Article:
Busted: Bankers and The Global Economy

July 25, 2008

Everybody Talking About U.S. Foreclosures

Everybody is into reporting foreclosures, but little is being done about the foreclosure frenzy until October 1st. Matters are made worse by the fact that system is not easily reformable in its current configuration. The best answer rests in trying to cleanse the market of problem loans through refinancing, which the U.S. government has taken on as their task. 220,000 homes were lost to bank repossessions in the second quarter as the banking and mortgage securities collapse continues.

A report form the National Association of Realtors revealed that existing home sales had declined again as the number of homes for sale continued to rise. The U.S. government reported home prices dropped again in May. Congress struggles to pass a housing rescue bill that will make FHA-insured loans available to many at-risk borrowers through Fannie Mae and Freddie Mac, putting the government on the line for any continued failures. Hopefully, Fannie and Freddie will no longer involve themselves in securitized mortgage loans. However, the Fed and U.S. Government have declined to state that these kinds of securities should be avoided by the industry and like it or not, they are part of the industry.

The measure in Congress is expected to be enacted quickly since President Bush no longer opposes it. There is a lot of collateral damage that the economy and home buyers must endure before October 1. The country still has this quarter to go with few realistic provisions to avoid foreclosure. Securitized or collateralized loans will continue to impact investors and the industry. Bankers are now running on automatic as houses are snatched from home buyers, many that are no longer employed because of the ailing economy, punctured by the banking and mortgage industry themselves. The vicious cycle is without compare.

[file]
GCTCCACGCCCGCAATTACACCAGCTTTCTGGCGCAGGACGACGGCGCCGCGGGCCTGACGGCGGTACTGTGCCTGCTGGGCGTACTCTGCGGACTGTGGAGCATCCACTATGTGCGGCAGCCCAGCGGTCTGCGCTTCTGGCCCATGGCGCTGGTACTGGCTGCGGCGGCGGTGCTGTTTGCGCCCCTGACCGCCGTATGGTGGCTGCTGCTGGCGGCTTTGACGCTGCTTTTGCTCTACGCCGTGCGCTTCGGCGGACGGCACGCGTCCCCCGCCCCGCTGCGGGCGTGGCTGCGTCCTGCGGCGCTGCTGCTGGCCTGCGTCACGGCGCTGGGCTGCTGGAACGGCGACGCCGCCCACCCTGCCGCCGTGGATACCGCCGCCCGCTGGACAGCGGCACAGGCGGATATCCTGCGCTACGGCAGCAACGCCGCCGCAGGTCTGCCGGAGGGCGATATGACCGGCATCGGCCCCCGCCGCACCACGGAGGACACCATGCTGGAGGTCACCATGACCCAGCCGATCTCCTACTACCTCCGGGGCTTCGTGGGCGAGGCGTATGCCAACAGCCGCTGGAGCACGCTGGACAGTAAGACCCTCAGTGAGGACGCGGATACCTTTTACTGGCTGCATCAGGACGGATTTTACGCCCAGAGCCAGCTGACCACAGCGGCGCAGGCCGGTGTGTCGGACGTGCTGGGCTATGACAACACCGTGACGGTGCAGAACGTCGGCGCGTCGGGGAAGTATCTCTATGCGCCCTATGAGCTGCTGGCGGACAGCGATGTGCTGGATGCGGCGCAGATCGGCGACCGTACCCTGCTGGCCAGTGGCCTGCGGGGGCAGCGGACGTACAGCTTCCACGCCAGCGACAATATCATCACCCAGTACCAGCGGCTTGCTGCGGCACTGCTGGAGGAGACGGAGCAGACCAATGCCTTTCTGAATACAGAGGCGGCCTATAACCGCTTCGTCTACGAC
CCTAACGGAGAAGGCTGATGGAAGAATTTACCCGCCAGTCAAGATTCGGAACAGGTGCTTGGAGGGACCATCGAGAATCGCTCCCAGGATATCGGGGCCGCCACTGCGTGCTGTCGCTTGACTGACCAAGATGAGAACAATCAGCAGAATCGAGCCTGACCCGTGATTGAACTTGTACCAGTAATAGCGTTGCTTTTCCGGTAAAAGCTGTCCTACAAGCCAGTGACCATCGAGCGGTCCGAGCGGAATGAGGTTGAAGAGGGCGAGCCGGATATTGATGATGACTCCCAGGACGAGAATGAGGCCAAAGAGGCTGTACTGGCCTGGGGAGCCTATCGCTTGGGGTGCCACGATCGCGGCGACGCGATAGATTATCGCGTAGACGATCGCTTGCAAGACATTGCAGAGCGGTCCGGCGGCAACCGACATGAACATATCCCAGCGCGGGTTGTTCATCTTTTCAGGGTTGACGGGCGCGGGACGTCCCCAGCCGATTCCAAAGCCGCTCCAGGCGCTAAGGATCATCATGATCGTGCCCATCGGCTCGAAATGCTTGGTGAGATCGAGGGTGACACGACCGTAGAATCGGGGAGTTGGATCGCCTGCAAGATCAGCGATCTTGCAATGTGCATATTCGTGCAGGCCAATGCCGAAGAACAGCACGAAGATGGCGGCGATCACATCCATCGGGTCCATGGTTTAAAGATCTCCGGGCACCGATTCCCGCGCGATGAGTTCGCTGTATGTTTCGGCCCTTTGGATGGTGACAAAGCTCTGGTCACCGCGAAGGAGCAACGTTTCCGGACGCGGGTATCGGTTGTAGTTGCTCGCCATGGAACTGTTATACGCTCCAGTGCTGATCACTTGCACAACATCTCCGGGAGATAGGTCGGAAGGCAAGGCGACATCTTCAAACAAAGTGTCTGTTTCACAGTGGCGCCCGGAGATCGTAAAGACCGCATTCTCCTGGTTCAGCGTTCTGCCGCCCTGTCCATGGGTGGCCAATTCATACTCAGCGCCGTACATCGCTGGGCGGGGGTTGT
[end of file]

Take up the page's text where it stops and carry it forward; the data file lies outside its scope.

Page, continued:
The talking heads in Congress encourage lenders and mortgage servers to delay taking action against delinquent borrowers before the new law takes effect. Of course, we still live in a free country. There is no law against foreclosure under proper and legal circumstances. Perhaps, that is the real key to this debacle. If a banker has any concerns about the legitimacy of any given loan, he’d better cool his heels on foreclosure. Unfortunately, there is a question as to whether the industry is savvy enough to know the difference in the short-term. The FBI is watching the backs of bankers with keen interest. Could mortgage services be far off from review as the latest vogue in FBI action?

* For more details on the topic of foreclosure, input the word “foreclosure” in the search box in the right column of this website.


1 Comment

  1. First rate.

    Comment by Gabriella Barrera — July 28, 2008 @ 8:09 pm

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